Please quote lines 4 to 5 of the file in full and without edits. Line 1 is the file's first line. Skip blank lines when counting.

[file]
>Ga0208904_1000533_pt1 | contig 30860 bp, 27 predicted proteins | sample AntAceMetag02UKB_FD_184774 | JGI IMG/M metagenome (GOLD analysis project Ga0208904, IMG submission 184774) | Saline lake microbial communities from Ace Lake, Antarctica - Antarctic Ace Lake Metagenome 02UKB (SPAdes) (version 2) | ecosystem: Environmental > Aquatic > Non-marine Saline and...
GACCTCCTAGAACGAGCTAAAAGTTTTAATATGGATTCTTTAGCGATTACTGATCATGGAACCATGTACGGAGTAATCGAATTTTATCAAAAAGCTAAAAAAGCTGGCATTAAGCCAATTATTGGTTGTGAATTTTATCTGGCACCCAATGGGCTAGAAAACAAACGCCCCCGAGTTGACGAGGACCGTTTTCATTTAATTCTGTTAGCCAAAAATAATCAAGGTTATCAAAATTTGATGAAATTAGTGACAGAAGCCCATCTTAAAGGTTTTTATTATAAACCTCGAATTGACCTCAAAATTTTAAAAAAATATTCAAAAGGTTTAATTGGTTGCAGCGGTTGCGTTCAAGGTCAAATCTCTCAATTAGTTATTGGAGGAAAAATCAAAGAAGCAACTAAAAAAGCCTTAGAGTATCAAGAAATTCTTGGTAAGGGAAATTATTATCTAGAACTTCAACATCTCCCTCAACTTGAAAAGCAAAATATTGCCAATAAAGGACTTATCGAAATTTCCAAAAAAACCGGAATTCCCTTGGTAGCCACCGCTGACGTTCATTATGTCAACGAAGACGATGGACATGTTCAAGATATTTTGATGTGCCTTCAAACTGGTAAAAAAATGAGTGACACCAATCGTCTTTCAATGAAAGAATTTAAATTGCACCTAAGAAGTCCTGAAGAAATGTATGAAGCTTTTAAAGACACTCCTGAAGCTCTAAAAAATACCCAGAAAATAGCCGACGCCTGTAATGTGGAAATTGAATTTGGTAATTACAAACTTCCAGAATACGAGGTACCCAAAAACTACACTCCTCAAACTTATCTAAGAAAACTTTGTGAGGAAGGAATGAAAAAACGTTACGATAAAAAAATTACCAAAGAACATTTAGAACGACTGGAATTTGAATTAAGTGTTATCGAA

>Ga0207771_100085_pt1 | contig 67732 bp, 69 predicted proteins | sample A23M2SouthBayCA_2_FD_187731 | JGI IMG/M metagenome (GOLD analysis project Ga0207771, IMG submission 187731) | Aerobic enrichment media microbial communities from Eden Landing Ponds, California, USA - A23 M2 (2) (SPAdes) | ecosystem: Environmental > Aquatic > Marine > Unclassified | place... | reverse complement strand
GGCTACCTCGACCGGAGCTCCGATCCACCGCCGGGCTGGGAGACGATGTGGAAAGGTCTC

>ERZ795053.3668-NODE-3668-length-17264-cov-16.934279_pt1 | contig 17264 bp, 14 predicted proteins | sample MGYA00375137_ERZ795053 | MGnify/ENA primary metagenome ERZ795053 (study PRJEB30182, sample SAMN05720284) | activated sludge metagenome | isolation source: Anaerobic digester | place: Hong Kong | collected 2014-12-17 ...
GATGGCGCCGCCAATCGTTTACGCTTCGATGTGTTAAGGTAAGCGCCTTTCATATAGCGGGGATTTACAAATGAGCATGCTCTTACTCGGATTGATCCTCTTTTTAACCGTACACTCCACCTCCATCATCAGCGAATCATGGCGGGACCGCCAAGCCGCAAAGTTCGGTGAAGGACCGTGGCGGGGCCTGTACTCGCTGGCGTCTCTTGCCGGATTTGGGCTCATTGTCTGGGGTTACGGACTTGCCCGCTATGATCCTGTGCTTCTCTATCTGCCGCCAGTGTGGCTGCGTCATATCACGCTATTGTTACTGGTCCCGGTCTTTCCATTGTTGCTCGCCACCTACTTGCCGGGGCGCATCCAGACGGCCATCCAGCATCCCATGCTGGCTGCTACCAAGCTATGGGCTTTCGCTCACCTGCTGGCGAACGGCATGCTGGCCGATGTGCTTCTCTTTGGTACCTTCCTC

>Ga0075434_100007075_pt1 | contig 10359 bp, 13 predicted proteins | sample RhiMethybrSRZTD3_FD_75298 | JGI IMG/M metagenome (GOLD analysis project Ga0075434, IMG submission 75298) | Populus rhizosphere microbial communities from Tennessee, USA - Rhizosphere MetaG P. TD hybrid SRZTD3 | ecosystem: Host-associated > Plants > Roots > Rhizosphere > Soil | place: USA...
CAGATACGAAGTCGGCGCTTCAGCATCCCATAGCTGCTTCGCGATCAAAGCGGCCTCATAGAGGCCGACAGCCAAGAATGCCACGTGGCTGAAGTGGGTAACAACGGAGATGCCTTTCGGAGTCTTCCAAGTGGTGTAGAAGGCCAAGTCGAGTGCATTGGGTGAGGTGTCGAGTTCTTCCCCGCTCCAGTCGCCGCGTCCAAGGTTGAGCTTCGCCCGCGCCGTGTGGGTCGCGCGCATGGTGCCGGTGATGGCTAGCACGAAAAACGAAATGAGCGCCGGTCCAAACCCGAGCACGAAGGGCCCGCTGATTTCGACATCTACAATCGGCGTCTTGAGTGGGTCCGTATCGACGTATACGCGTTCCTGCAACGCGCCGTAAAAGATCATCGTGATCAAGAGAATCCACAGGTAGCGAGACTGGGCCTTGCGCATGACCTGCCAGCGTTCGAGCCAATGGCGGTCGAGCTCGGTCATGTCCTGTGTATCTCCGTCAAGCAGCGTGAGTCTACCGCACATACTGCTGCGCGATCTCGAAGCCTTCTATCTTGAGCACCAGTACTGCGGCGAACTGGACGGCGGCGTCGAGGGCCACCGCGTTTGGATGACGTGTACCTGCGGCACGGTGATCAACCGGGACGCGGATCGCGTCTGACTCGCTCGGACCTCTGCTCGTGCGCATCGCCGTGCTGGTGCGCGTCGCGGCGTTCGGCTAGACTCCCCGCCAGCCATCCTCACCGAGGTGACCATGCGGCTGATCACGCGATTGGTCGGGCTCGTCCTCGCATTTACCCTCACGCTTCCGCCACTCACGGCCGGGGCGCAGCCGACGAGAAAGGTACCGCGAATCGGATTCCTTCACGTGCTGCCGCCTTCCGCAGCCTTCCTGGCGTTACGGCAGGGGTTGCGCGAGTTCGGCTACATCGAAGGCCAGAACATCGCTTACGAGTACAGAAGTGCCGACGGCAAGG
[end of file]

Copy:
GGCTACCTCGACCGGAGCTCCGATCCACCGCCGGGCTGGGAGACGATGTGGAAAGGTCTC

>ERZ795053.3668-NODE-3668-length-17264-cov-16.934279_pt1 | contig 17264 bp, 14 predicted proteins | sample MGYA00375137_ERZ795053 | MGnify/ENA primary metagenome ERZ795053 (study PRJEB30182, sample SAMN05720284) | activated sludge metagenome | isolation source: Anaerobic digester | place: Hong Kong | collected 2014-12-17 ...